Renaming in South Africa
|This article needs additional citations for verification. (October 2011)|
Since 1994, there have been a large number of places in South Africa which have been renamed for political, ethnic, or even economic reasons. These name changes were at first to remove politically motivated, incorrectly spelt or offensive names (such as those named after Apartheid leaders) from the South African landscape. However, since 2000 these name changes have targeted places of mostly Afrikaans but also English-speaking origin, with many places now named after anti-apartheid activists. The following article covers the name changes in South Africa by province since the first multi-racial elections in 1994.
It should also be noted, however, that a number of places in South Africa had been renamed before 1994. These name changes were much rarer and occurred over long periods time.
The Eastern Cape has, after the Limpopo province, been home to the most name changes in post-1994 South Africa. Most name changes have been correcting misspellings in the former homelands of Transkei and Ciskei (see below). There have also been a number of name change proposals in the western half of the province for places of Afrikaans or English origin.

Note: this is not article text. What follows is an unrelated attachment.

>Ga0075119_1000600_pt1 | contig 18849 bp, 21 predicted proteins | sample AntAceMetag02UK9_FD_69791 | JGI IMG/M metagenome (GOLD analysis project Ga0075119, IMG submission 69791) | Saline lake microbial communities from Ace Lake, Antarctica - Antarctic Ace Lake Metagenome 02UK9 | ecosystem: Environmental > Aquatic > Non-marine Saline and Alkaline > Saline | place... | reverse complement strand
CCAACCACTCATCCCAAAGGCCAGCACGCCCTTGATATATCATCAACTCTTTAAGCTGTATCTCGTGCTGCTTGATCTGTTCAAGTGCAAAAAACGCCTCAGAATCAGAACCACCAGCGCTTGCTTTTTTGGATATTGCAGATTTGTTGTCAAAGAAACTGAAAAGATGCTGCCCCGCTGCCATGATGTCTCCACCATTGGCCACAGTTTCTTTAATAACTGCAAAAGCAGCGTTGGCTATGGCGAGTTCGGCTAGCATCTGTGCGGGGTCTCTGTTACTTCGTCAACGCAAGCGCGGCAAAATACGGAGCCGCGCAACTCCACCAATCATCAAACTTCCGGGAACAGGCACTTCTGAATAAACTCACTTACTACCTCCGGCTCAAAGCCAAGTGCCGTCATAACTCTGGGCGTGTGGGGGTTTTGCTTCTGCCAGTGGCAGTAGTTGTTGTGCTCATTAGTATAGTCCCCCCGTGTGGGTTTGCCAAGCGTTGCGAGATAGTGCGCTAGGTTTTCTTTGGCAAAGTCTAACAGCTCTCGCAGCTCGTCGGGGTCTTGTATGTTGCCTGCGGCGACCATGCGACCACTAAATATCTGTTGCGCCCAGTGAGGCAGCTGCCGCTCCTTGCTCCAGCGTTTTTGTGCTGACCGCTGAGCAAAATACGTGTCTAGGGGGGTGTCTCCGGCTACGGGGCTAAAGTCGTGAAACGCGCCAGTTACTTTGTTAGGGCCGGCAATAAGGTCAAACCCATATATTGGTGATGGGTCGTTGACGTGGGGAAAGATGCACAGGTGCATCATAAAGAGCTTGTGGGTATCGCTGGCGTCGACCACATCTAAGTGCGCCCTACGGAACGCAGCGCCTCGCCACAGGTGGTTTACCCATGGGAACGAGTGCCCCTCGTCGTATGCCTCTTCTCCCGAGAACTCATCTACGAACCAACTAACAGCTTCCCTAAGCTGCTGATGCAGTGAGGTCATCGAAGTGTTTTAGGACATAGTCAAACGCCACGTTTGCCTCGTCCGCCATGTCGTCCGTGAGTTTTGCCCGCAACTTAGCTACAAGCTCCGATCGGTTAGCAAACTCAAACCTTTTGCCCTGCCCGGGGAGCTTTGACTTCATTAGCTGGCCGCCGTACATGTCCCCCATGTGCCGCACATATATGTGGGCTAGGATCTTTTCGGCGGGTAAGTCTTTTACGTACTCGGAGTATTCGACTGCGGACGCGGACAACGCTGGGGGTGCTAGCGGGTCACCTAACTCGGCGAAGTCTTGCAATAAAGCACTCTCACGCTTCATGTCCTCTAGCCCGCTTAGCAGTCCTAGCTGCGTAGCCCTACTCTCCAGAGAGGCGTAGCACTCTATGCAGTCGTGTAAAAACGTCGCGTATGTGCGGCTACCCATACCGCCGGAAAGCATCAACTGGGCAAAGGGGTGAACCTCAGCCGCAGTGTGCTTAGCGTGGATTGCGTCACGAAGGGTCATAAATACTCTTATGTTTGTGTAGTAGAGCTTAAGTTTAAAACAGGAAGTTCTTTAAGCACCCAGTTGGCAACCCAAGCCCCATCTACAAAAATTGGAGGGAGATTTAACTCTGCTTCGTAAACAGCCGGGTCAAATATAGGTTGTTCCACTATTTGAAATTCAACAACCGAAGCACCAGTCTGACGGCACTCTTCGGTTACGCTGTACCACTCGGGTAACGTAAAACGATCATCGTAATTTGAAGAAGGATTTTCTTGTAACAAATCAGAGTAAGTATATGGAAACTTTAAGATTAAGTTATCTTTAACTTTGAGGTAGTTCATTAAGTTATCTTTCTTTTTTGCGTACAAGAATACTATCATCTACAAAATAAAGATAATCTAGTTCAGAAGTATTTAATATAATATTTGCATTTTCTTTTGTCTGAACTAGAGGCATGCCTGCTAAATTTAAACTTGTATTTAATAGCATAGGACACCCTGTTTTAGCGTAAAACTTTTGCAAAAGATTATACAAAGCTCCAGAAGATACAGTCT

- Bisho → Bhisho (2004; former capital of Ciskei)
- Cala → Kala (2004)
- Engcobo → Ngcobo (2004)
- Idutywa → Dutywa (2004)
- Umtata → Mthatha (2004; former capital of Transkei)
- Ben Schoeman Airport → East London Airport (1994)
- H. F. Verwoerd Airport → Port Elizabeth International Airport (1994)
Gauteng, South Africa's most urbanised province, has seen a number of name changes, but mostly for economic or historical reasons, rather than Africanisation. Probably the most controversial name change in South African history has been that of Pretoria, where there have been proposals to change the city's name to Tshwane (already the name of the metro it lies in).
- Verwoerdburg → Centurion (1994)
- Sophiatown → Triomf (1954) → Sophiatown (2006)
- In 2006 the suburb of Triomf had its name restored to Sophiatown. Before 1954 the area (then named Sophiatown) was mostly occupied by blacks but were forcibly moved due to it being near local white suburbs. The area was rezoned as Triomf (Afrikaans for "Triumph") with the former name restored 52 years later.
- Stanger → KwaDukuza (2006)
- KwaDukuza was the historic capital of the Zulu but was burnt to the ground in 1828. In 1873 European settlers founded the town Stanger on the site. The town is still commonly and also sometimes officially referred to as Stanger despite being renamed to KwaDukuza in 2006.